Uncle Ali lost his wife in June 2022 after a marriage of 63 years. He had not been well since then, as it was a great sorrow for him to be without the woman with whom he had spent more than half a century. 

I have never forgotten the day he chided me for not working hard enough to get him South African citizenship. He wanted to be a real South African and he wanted to die as a South African. 

His love for this country was deep and genuine. The things he did for South Africa are a true indication of this love. It was his choice to live in South Africa, and serve South Africans, although he had the opportunity to live in the US or Europe. As a man who spent every single cent in his pockets on Africans for 16 years, all he wanted was to be a citizen and have a South African passport, not to be able to travel, but to be a true South African.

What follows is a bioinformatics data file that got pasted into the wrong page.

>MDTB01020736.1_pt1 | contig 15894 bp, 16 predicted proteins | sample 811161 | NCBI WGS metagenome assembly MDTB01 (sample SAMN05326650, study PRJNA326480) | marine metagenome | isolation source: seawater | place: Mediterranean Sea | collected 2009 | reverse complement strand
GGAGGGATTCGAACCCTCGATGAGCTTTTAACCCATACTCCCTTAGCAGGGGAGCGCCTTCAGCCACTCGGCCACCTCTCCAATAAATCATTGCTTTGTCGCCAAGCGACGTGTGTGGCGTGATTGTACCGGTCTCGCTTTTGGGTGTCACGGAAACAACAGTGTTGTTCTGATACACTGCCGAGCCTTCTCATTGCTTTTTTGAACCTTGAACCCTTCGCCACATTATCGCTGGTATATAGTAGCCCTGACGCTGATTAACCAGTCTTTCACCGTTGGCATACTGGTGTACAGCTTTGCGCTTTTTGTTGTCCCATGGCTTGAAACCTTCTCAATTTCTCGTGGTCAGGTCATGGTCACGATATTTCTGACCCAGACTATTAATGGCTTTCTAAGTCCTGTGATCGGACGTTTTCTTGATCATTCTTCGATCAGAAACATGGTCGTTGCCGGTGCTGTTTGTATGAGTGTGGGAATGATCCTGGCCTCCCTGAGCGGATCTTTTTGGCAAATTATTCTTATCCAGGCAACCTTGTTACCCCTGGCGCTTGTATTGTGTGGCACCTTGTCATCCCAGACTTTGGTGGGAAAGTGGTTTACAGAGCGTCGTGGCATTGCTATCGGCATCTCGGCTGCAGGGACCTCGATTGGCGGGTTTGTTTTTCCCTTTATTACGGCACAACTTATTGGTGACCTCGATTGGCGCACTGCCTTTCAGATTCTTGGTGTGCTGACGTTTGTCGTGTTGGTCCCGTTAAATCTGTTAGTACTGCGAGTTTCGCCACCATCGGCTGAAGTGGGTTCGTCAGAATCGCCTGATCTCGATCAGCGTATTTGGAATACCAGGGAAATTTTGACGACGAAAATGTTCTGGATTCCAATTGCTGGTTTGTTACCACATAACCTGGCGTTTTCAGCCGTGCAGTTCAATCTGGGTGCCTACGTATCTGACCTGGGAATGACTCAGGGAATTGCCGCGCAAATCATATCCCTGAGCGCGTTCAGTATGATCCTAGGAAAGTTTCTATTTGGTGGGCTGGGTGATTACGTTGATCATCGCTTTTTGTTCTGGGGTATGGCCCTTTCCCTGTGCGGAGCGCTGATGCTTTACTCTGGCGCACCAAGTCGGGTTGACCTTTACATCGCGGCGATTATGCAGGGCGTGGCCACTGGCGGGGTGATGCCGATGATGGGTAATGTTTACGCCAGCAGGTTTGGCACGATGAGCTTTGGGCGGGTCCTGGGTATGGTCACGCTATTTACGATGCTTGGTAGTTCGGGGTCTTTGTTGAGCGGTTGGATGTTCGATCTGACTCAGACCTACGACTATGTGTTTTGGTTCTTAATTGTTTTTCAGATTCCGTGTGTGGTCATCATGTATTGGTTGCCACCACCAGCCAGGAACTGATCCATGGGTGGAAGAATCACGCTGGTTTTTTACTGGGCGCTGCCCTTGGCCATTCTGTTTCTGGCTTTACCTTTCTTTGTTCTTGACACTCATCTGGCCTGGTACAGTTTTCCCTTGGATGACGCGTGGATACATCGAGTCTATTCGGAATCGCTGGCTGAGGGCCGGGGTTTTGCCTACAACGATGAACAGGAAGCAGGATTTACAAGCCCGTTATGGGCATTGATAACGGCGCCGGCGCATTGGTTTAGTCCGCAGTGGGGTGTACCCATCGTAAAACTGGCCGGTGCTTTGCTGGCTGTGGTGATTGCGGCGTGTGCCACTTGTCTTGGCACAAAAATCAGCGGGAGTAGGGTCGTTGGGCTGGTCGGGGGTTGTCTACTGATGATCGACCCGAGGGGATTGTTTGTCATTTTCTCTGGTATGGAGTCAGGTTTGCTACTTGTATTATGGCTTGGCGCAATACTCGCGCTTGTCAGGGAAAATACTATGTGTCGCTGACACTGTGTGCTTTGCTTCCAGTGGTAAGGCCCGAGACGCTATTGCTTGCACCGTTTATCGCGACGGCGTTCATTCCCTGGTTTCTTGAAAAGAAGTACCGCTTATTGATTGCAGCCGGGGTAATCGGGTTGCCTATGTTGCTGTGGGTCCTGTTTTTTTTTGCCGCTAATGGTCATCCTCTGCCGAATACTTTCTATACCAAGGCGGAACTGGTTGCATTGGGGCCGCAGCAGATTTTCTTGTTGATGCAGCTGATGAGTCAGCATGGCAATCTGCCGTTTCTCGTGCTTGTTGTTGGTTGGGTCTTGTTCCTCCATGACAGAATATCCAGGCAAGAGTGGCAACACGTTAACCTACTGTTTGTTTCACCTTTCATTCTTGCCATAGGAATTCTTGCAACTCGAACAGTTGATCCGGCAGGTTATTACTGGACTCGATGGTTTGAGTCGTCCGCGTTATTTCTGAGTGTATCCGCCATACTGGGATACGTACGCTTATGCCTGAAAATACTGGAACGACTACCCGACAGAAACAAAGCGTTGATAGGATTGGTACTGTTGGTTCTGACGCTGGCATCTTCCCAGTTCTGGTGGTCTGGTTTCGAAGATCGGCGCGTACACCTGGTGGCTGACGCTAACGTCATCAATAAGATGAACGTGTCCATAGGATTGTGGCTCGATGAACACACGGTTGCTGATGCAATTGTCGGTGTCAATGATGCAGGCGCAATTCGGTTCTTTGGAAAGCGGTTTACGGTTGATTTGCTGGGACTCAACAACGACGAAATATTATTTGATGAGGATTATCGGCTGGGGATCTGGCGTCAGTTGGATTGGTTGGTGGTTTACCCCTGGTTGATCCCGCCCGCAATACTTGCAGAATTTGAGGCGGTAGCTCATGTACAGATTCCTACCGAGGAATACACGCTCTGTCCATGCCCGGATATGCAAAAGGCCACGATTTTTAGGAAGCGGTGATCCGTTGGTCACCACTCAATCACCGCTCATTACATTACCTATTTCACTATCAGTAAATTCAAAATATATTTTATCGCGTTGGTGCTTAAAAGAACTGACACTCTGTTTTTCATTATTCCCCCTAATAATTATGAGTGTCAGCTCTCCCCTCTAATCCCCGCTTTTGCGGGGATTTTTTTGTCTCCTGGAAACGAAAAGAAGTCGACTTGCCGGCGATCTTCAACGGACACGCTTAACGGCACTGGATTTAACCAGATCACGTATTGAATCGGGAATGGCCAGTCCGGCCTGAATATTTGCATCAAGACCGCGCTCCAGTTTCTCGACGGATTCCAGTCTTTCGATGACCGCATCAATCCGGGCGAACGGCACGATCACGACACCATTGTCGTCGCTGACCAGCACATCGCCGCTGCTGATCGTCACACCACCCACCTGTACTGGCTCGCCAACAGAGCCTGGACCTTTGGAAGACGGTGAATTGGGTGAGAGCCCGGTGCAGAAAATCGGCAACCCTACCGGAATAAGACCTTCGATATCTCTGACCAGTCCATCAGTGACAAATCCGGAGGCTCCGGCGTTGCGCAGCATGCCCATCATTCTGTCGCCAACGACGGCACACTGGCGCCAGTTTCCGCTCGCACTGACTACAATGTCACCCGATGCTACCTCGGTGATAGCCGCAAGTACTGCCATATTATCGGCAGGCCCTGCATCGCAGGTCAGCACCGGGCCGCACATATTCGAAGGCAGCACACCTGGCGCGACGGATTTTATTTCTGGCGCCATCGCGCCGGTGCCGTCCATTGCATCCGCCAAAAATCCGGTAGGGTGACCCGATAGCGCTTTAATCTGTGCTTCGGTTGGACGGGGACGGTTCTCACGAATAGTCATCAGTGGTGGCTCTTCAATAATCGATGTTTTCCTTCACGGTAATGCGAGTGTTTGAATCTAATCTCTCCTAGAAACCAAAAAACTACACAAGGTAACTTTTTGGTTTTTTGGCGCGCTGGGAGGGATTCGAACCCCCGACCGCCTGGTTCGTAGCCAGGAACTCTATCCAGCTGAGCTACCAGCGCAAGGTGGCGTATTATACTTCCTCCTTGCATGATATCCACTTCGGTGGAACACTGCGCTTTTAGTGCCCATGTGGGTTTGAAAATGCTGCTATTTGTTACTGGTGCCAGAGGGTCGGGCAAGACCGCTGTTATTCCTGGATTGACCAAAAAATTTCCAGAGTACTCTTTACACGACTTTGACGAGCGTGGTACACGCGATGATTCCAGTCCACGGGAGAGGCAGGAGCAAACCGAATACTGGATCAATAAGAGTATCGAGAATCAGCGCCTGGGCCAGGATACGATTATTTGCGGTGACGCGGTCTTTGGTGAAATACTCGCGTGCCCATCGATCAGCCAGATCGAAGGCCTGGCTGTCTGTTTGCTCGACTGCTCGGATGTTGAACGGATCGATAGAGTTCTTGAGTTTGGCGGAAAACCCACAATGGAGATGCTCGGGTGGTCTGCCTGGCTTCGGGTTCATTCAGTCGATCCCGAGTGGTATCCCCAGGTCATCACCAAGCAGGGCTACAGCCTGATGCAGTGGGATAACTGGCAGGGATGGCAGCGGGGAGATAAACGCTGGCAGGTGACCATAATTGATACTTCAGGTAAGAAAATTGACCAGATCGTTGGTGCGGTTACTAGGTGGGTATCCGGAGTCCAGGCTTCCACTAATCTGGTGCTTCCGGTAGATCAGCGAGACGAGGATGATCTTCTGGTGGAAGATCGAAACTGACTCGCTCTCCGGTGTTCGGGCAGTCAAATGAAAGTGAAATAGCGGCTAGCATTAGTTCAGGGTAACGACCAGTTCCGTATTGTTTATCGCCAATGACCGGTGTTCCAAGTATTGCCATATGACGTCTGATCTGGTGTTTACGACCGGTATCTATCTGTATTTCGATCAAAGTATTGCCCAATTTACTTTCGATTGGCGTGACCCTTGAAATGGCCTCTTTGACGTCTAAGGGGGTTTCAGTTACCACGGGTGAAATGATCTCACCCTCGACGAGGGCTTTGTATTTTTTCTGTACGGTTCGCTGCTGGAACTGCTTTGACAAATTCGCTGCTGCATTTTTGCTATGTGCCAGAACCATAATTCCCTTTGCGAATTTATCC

I think it was a mistake not to make the last wish of this great human being come true, as he deserved to be a South African.

I spoke to many prominent government officials, including Minister of Home Affairs Aaron Motsoaledi, both face to face and on the phone, yet they were unable – or unwilling – to help him become a South African citizen. 

Now it is time to pass on his legacy. He will be dearly missed by thousands of people, black and white, rich and poor, Muslim and non-Muslim. There might not be another Uncle Ali, but the children he helped get an education – all the people who he looked after – will pass on his legacy for a better South Africa and a better world. 

Mustafa Eroglu is the secretary general of the Horizon Education Trust.

The views expressed are those of the author and do not reflect the official policy or position of the Mail & Guardian.